“We’ve survived worse things in the past, and we’ll survive this too.”
That’s the way William R. Berkley, founder and executive chairman of Greenwich, Conn.-based insurer W.R. Berkley Corp., opened his keynote speech Thursday at the 118th annual meeting of the American Institute of Marine Underwriters. “But it’s still an exciting time to be in the insurance business.”
Reviewing the global economy, Berkley noted that the U.S. election and Brexit are just the beginning of a global trend with the rest of Europe not too far behind. “The population is unhappy with the status quo and the social system,” he added, also pointing out Nigeria’s proposal to make owning U.S. dollars illegal, and India’s action in withdrawing large currency notes from circulation.
“China is in turmoil because it’s not growing fast enough to support its population,” Berkley said, “especially the increasing numbers of retired military and their pensions. The continuing problem in the Middle East is likely to increase pressure to build the Dakota Access Pipeline as a way to reduce dependency on foreign oil, and all of Africa is in turmoil.”
All these factors are likely to increase risk for marine insurance, which is currently dealing with the challenges of larger container ships with more cargo, larger cruise ships with many more passengers and crew, as well as a slower economy that means fewer goods being transported around the world.
Berkley was asked for his opinion of the effect of Brexit on London financial markets and the insurance industry. “If you’re in London, where can you move to?” he said. “And people really don’t want to relocate, as we found out when we considered moving employees from Delaware to Des Moines.”
London was a strong center for financial services for hundreds of years before there was a Common Market and a European Union, and it’s likely to remain so, Berkley said.
Addressing the topic of the 2016 presidential election, Berkley said that Trump wants to be known as a great president, even if he isn’t really sure what that means yet. His life is now dramatically different, but he hasn’t yet fully grasped the limitations the office of the president of the United States will impose. Every minute of his life is now scheduled, and that will be a challenge for him, he added.
For the next 12 to 18 months, Berkley predicted, the economy will get better. Trump will make deals with Congress to pass a budget and begin infrastructure repairs. He pointed out that in business Trump has always had smart advisers, and he’s likely to do so in the White House. “Will he listen to them? Who knows?” he said.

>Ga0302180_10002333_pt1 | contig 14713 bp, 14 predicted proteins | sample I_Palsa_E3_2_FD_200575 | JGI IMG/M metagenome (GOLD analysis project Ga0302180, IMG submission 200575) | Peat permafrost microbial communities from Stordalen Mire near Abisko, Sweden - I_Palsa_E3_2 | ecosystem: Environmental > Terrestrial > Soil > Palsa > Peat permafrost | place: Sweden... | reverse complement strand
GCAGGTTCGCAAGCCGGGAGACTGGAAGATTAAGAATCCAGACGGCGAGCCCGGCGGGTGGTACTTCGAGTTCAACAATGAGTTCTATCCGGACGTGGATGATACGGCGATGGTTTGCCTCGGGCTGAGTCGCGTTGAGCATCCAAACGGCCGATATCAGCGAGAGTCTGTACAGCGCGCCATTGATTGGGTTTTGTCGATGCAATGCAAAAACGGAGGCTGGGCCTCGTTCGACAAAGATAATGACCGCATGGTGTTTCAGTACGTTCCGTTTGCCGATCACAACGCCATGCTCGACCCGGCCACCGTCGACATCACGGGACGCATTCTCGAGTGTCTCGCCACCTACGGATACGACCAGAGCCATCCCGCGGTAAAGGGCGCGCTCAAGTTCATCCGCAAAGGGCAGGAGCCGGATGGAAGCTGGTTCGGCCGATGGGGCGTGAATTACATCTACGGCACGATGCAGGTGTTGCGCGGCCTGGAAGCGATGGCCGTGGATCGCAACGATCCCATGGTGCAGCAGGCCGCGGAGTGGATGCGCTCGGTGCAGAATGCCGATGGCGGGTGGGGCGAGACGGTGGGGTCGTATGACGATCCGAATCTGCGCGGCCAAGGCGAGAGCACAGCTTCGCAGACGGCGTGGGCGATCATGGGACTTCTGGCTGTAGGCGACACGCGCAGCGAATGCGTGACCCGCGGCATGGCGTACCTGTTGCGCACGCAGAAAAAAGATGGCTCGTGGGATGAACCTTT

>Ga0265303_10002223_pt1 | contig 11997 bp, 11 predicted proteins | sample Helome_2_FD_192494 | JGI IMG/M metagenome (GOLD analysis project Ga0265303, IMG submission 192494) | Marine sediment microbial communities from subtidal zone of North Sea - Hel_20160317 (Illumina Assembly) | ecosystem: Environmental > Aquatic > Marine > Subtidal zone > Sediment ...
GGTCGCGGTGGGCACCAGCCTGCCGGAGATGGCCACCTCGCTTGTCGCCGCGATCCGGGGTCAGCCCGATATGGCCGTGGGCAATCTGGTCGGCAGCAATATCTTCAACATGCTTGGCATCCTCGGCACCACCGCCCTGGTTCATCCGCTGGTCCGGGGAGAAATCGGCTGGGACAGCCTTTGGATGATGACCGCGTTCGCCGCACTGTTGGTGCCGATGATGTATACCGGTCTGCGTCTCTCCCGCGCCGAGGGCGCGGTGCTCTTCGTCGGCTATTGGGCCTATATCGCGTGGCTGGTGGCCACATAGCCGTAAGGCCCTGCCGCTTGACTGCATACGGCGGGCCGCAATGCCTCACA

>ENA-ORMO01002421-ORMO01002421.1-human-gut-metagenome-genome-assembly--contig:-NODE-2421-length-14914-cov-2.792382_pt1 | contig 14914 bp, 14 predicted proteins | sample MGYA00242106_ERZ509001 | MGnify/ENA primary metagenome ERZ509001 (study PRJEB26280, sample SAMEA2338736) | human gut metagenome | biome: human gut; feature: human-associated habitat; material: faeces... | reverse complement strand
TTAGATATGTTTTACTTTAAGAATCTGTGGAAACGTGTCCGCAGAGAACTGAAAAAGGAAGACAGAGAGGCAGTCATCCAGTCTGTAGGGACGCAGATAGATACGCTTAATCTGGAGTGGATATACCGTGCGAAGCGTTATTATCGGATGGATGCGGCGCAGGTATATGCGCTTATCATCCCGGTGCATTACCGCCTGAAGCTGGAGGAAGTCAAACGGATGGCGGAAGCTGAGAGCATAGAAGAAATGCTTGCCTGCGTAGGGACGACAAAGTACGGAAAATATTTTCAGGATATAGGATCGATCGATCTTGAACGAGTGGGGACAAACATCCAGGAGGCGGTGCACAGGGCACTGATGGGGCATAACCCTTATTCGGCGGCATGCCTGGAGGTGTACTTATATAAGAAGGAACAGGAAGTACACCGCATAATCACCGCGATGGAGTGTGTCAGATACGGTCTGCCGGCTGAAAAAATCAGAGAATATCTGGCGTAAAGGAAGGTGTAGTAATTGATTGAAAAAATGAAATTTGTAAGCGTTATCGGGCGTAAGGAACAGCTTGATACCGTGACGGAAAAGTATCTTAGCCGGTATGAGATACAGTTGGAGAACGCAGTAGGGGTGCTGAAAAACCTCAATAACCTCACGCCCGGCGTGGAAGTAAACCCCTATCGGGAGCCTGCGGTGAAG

On the subject of immigration, there are likely to be some changes, but not as dramatic as Trump has talked about, Berkley said. Most people agree that there is a problem with some illegal immigrants who are also criminals or who have committed serious crimes in the United States, and those are the immigrants that Berkley believes Trump will target, not every immigrant. “He’s a pragmatic man,” Berkley pointed out. “Don’t confuse his rhetoric with reality.”
Effect of outside capital
Outside capital is coming into insurance in the form of investments from pension funds and hedge funds, Berkley said, earning investment income and underwriting profit. But they’re operating under the fallacy that underwriting profit is automatic when it’s not. Success in the insurance industry comes back to underwriting skill and expertise, he added. Capital and expertise are both needed, but in different ways.
If interest rates go up, alternative capital won’t leave the insurance industry, Berkley predicted. But a catastrophic loss — something like a new asbestos problem or multiple hurricanes — will make them leave. “If you don’t have a long enough view, you’ll be driven out,” he said.
Insurance is a long-term business in a short-term world that moves at the pace of text messages, Berkley observed, but results don’t happen that quickly, which makes pricing effectively a challenge. “The most exciting parts of this business require the most expertise,” he said, referring to the opportunity to insure risks that are one-off or unusual.
Berkley believes that artificial intelligence and emerging insurance technology will provide better data to make better underwriting judgments. As an example, he described investigators using artificial intelligence to detect art forgeries with 99 percent accuracy. “AI is exciting but frightening because we’re all going to have to change the way we do things and change is hard,” he concluded.